Wednesday, February 13, 2013

Anecdote of the Week: Runaway Romance, Hollywood Style



From The Moon's a Balloon, by David Niven, the story of a cross-country trip that begins after a tryst in the St. Regis Hotel in New York. The Great Big Star was, as you probably know, Merle Oberon.


By the autumn of 1936, I was very much involved with a GBS (Great Big Star)...The GBS was gorgeous and quite adventurous.

'Let's not fly back to California--let's take the sleeper to Detroit--buy a Ford and drive it out.'




She bought the car--I drove and the first night we spent together in Chicago.

She disguised her well-known face with a black wig and dark glasses and called herself Mrs. Thompson. In the lobby nobody recognized her. Though it was highly unlikely that anyone would recognize me, I went along with the game and called myself Mr. Thompson.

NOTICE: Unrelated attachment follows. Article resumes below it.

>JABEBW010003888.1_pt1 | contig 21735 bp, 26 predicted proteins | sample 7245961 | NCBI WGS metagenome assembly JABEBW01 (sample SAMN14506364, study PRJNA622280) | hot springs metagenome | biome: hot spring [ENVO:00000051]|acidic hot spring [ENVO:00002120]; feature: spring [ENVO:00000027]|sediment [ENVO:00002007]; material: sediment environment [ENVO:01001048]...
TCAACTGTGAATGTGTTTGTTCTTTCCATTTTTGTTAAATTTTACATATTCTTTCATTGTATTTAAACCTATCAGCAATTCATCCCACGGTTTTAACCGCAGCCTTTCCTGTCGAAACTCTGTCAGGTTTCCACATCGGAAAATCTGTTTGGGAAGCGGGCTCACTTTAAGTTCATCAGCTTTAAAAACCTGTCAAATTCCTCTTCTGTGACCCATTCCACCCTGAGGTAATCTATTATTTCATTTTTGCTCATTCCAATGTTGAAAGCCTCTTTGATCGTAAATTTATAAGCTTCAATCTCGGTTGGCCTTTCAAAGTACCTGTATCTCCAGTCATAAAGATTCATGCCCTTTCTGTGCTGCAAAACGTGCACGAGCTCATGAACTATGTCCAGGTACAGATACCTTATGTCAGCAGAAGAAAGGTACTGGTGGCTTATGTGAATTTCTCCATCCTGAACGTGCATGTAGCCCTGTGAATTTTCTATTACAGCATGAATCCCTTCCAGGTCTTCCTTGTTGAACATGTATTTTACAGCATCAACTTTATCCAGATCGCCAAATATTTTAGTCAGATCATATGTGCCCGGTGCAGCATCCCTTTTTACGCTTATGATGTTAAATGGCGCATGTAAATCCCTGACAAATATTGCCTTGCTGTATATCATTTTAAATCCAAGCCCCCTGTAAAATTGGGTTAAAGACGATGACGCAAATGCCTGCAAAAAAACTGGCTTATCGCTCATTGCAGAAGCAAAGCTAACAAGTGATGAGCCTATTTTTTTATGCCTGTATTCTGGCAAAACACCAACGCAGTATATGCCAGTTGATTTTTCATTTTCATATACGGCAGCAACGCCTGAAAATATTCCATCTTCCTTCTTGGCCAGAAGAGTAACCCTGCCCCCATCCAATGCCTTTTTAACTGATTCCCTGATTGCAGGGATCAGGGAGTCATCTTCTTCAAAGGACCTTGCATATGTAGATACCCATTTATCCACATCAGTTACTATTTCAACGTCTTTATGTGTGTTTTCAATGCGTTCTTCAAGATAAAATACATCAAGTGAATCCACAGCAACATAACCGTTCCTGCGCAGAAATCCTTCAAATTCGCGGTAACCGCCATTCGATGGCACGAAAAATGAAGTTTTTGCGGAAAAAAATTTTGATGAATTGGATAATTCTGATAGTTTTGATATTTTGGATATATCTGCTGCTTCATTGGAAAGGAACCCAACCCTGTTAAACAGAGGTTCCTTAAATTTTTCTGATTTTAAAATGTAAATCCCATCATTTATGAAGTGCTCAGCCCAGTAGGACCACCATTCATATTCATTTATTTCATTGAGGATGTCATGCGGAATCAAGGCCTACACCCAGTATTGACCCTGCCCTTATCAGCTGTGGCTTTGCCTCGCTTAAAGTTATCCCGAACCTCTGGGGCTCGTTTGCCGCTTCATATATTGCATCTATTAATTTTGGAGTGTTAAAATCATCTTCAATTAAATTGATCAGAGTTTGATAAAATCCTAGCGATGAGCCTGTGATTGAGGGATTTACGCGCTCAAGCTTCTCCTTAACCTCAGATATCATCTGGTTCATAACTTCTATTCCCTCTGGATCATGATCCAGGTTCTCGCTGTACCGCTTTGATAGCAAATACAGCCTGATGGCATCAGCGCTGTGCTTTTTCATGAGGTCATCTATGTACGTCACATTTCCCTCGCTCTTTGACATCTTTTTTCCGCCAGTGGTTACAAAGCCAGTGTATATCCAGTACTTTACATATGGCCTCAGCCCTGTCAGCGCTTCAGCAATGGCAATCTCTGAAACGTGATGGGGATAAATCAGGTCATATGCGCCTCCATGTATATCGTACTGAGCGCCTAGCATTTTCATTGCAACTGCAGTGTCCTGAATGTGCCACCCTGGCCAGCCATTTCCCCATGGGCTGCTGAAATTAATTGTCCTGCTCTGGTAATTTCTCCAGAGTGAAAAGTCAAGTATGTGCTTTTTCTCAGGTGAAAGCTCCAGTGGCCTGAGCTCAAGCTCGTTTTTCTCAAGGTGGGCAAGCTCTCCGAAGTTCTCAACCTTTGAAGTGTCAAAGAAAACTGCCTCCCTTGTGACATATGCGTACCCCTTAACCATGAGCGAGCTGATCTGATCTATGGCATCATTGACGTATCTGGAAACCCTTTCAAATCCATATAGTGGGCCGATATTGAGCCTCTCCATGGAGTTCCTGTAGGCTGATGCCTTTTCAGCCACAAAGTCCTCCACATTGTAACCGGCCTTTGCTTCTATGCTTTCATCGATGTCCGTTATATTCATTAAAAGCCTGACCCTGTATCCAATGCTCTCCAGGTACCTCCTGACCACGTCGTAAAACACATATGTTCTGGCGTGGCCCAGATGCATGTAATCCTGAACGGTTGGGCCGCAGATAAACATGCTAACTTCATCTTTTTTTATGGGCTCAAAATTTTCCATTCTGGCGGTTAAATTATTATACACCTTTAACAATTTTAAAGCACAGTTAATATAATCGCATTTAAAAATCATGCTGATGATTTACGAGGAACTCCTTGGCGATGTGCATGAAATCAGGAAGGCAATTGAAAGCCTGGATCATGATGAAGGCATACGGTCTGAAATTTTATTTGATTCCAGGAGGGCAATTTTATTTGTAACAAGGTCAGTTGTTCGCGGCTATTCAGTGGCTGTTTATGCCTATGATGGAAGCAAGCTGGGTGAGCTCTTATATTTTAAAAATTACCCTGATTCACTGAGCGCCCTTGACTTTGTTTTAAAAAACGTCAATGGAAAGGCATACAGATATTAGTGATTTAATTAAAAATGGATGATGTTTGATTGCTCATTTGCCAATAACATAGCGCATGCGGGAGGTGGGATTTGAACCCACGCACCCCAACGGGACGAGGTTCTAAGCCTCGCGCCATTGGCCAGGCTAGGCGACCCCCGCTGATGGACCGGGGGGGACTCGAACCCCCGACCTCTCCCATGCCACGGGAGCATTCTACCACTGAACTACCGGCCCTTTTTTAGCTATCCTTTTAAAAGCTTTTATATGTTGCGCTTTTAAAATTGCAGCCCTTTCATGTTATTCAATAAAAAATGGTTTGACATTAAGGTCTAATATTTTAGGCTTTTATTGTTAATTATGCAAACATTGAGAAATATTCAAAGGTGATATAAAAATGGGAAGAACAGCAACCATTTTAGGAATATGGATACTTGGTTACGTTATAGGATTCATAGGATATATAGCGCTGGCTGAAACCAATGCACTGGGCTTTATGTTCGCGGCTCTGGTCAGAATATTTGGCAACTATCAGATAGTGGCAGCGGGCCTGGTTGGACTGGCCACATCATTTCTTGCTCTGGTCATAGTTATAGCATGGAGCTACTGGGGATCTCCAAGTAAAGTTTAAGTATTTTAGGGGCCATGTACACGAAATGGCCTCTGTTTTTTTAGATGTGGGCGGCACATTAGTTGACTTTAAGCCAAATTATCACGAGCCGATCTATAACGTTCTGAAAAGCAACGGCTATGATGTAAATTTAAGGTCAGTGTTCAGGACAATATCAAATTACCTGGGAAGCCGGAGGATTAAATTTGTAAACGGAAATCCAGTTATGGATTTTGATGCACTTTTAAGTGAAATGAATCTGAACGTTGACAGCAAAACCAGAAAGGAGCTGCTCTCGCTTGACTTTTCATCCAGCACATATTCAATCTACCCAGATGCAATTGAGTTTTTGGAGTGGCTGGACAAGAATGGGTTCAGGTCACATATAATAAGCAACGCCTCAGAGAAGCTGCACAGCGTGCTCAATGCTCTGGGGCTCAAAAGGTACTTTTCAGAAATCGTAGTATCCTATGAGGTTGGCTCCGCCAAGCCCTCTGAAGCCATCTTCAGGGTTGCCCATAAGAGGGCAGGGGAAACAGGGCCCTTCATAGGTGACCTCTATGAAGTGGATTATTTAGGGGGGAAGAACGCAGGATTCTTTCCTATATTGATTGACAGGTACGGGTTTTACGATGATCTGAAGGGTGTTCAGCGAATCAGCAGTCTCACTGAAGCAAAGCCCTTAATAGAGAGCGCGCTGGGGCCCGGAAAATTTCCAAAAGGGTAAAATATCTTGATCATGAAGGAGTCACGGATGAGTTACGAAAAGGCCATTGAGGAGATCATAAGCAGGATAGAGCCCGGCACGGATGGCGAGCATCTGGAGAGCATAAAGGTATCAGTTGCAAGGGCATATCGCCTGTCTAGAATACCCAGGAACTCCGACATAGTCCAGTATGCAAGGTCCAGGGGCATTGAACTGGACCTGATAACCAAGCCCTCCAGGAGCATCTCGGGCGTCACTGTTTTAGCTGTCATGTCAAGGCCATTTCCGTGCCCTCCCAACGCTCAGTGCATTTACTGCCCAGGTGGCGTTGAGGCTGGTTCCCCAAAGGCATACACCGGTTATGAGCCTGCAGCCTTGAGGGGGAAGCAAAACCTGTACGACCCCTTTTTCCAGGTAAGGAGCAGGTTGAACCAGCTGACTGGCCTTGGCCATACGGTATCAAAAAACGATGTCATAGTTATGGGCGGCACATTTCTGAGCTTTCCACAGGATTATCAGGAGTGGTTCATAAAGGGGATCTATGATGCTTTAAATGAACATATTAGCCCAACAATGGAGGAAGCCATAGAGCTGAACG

The desk clerk handed GBS a telegram, 'For you, Mrs. Thompson.' I was mystified.

'How could that happen?' I said.





'I promised Jock Lawrence I'd tell him exactly where we'll be all the way across in case the studio needs me urgently, then I can hop a plane.'





She opened the envelope--'TELL NIVEN CALL GOLDWYN IMMEDIATELY    JOCK.'

'Forget it,' said the GBS. 'Call him tomorrow--it's too late now.' We went to bed.





The next night we spent in Cedar Rapids, Iowa.

'Telegram for you, Mrs. Thompson,' said the desk clerk.

TELL NIVEN CALL ME TONIGHT WITHOUT FAIL    GOLDWYN.

We didn't want the idyll spoiled even though the new signature gave me an eerie feeling of impending doom.